There is a lot more to this book, I’ve barely skimmed the surface.  It’s certainly a fantastic way of forcing one’s mind to really probe into the rationale between how things can be priced less each year (Walmart “rollbacks” anyone?) and how things are priced in general.  It calls all sorts of assumptions and practises into question.  It will make you guiltily aware of the source of many of your things.

My only real beef with this book is that it puts too much onus on the “consumer” to be the solution. To be fair, this really is the target audience for her book, and it will make you squirm, but I would have appreciated a little more asperion-casting to be directed toward the giant evil corporations and their greasy, overpaid henchmen, but maybe that’s just me.

I bought this book second-hand, and it’s going on to my bookshelf, so if you want to borrow it, please feel free to drop by.

Day 53 Scorecard: 265 down, 1560 to go.

ps: today’s list was collected by Max, from Max’s room, and Max did the chalking, too.

* his name was Victor Gruen (né Grunbaum) and the first interior oriented shopping mall was Southdale, which appears to be still going strong.

December 22, 2014

Play-Doh: December 22nd, 2014

Mike stayed home with the kids while I worked today.  We’re so dedicated here, he helped the kids get 5Down going while I was not even here.  He even took a (grotesque) picture for your entertainment:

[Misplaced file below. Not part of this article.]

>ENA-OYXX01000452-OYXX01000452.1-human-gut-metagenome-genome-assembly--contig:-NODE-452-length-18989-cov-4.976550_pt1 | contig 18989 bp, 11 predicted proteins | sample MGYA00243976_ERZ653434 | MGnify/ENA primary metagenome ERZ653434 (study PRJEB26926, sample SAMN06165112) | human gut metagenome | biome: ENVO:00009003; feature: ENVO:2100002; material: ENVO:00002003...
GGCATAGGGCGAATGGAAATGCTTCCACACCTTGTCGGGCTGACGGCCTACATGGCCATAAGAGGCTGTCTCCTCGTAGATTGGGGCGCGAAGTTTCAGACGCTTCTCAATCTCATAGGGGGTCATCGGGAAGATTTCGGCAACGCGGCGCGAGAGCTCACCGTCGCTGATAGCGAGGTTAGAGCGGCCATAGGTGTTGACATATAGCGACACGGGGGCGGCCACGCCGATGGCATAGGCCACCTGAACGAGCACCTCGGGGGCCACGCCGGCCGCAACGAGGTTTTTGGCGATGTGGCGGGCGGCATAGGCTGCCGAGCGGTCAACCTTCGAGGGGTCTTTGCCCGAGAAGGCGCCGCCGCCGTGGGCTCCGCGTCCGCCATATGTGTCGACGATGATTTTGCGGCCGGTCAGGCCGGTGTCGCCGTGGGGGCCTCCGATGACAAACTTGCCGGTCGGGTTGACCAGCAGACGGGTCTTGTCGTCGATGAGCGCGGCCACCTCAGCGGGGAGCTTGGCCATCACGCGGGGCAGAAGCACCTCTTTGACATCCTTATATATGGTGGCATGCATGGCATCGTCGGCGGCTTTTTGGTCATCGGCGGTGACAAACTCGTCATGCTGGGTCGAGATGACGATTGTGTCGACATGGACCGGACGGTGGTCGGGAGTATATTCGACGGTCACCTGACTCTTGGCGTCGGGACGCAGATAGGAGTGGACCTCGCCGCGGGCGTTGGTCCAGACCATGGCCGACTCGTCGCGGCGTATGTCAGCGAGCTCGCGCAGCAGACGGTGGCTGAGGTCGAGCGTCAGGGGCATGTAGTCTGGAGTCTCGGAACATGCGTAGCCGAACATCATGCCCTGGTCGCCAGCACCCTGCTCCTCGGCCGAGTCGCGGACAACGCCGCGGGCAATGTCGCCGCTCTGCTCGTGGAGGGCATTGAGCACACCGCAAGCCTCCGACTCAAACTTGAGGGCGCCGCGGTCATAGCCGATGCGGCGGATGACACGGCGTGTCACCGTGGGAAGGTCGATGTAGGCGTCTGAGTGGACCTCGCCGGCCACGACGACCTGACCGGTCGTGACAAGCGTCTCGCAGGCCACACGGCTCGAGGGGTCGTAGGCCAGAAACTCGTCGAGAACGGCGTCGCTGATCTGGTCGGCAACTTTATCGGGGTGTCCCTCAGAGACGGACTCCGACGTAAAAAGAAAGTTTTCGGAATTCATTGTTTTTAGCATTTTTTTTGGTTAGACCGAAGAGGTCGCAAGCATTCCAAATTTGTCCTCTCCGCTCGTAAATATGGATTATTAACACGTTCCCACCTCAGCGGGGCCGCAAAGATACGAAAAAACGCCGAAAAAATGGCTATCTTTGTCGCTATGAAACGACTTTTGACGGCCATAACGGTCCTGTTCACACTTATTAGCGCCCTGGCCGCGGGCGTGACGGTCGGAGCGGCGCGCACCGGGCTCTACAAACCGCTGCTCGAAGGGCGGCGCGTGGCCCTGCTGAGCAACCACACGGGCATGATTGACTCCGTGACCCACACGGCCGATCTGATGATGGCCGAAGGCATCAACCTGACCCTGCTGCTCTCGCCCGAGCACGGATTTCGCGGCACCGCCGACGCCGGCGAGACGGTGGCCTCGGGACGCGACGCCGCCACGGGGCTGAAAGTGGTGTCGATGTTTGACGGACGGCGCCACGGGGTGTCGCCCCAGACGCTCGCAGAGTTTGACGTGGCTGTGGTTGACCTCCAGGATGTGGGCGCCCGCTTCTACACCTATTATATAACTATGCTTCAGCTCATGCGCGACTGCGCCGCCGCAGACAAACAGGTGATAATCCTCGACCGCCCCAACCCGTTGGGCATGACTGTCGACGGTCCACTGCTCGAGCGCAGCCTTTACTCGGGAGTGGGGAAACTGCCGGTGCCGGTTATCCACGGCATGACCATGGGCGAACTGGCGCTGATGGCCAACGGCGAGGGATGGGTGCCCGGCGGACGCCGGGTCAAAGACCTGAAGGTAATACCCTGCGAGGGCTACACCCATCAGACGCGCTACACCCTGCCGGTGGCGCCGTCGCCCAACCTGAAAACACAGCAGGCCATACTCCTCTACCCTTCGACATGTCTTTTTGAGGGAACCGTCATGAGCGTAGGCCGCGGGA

Playdon't.

Playdon’t.

I think that bit on the left looks suspiciously tentacle-like.

It’s best if you don’t think about that too much.

Day 52 Scorecard: 260 down, 1565 to go

December 21, 2014

Cheap Toys: December 21st, 2014

You guys…I am ON to something here.  Suddenly, there is a reason when I announce I’m turfing crap from the kids’ rooms.  There is a method to my madness, a raison d’être. I told Clara, tonight, that I was taking 5 things out of her room, and she enthusiastically embraced the idea.  She was delighted with my choices, and happy to be “featured” tonight.

I think I’m going to plan to rotate through the children’s rooms for the next while, taking 5 things per day (with their permission and veto-power intact, of course: I’m trying to get rid of their junk, not their dignity and agency!).  But I’m getting ahead of myself.  I came to this conclusion yesterday.

Why, you ask?